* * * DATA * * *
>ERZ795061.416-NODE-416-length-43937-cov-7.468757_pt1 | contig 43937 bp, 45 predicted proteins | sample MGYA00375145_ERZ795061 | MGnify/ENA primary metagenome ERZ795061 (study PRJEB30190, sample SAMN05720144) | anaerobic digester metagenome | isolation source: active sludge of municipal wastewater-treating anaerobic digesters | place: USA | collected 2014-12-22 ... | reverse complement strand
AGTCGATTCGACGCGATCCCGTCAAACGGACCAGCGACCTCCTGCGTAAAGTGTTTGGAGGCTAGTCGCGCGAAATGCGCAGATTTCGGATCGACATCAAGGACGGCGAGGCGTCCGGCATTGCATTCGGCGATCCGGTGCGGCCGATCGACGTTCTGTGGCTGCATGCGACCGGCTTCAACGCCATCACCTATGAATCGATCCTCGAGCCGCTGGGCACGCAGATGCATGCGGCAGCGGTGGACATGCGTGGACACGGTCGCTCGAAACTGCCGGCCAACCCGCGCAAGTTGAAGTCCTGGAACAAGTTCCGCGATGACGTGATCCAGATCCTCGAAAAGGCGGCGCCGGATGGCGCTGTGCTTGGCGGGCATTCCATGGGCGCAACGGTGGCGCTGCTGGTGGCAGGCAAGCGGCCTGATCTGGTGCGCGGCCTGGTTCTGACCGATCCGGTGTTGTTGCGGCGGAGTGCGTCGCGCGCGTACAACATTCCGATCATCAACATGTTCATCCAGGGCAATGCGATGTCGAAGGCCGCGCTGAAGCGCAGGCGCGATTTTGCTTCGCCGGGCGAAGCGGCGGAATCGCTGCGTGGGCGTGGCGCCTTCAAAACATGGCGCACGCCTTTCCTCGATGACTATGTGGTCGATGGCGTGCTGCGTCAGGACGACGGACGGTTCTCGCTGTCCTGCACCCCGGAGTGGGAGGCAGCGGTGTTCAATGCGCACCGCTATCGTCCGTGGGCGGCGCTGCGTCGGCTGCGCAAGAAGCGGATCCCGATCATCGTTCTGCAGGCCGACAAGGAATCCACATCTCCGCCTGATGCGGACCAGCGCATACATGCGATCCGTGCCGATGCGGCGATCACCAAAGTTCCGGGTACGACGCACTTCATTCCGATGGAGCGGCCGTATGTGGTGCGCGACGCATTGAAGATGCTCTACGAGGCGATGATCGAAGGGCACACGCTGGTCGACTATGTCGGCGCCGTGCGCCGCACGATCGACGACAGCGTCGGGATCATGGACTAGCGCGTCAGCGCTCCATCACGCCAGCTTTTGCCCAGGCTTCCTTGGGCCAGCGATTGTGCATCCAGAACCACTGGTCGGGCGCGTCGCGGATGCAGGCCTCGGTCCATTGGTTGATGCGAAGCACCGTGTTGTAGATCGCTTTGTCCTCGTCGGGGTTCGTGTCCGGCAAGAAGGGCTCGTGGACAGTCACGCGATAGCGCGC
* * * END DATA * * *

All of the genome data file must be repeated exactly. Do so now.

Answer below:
>ERZ795061.416-NODE-416-length-43937-cov-7.468757_pt1 | contig 43937 bp, 45 predicted proteins | sample MGYA00375145_ERZ795061 | MGnify/ENA primary metagenome ERZ795061 (study PRJEB30190, sample SAMN05720144) | anaerobic digester metagenome | isolation source: active sludge of municipal wastewater-treating anaerobic digesters | place: USA | collected 2014-12-22 ... | reverse complement strand
AGTCGATTCGACGCGATCCCGTCAAACGGACCAGCGACCTCCTGCGTAAAGTGTTTGGAGGCTAGTCGCGCGAAATGCGCAGATTTCGGATCGACATCAAGGACGGCGAGGCGTCCGGCATTGCATTCGGCGATCCGGTGCGGCCGATCGACGTTCTGTGGCTGCATGCGACCGGCTTCAACGCCATCACCTATGAATCGATCCTCGAGCCGCTGGGCACGCAGATGCATGCGGCAGCGGTGGACATGCGTGGACACGGTCGCTCGAAACTGCCGGCCAACCCGCGCAAGTTGAAGTCCTGGAACAAGTTCCGCGATGACGTGATCCAGATCCTCGAAAAGGCGGCGCCGGATGGCGCTGTGCTTGGCGGGCATTCCATGGGCGCAACGGTGGCGCTGCTGGTGGCAGGCAAGCGGCCTGATCTGGTGCGCGGCCTGGTTCTGACCGATCCGGTGTTGTTGCGGCGGAGTGCGTCGCGCGCGTACAACATTCCGATCATCAACATGTTCATCCAGGGCAATGCGATGTCGAAGGCCGCGCTGAAGCGCAGGCGCGATTTTGCTTCGCCGGGCGAAGCGGCGGAATCGCTGCGTGGGCGTGGCGCCTTCAAAACATGGCGCACGCCTTTCCTCGATGACTATGTGGTCGATGGCGTGCTGCGTCAGGACGACGGACGGTTCTCGCTGTCCTGCACCCCGGAGTGGGAGGCAGCGGTGTTCAATGCGCACCGCTATCGTCCGTGGGCGGCGCTGCGTCGGCTGCGCAAGAAGCGGATCCCGATCATCGTTCTGCAGGCCGACAAGGAATCCACATCTCCGCCTGATGCGGACCAGCGCATACATGCGATCCGTGCCGATGCGGCGATCACCAAAGTTCCGGGTACGACGCACTTCATTCCGATGGAGCGGCCGTATGTGGTGCGCGACGCATTGAAGATGCTCTACGAGGCGATGATCGAAGGGCACACGCTGGTCGACTATGTCGGCGCCGTGCGCCGCACGATCGACGACAGCGTCGGGATCATGGACTAGCGCGTCAGCGCTCCATCACGCCAGCTTTTGCCCAGGCTTCCTTGGGCCAGCGATTGTGCATCCAGAACCACTGGTCGGGCGCGTCGCGGATGCAGGCCTCGGTCCATTGGTTGATGCGAAGCACCGTGTTGTAGATCGCTTTGTCCTCGTCGGGGTTCGTGTCCGGCAAGAAGGGCTCGTGGACAGTCACGCGATAGCGCGC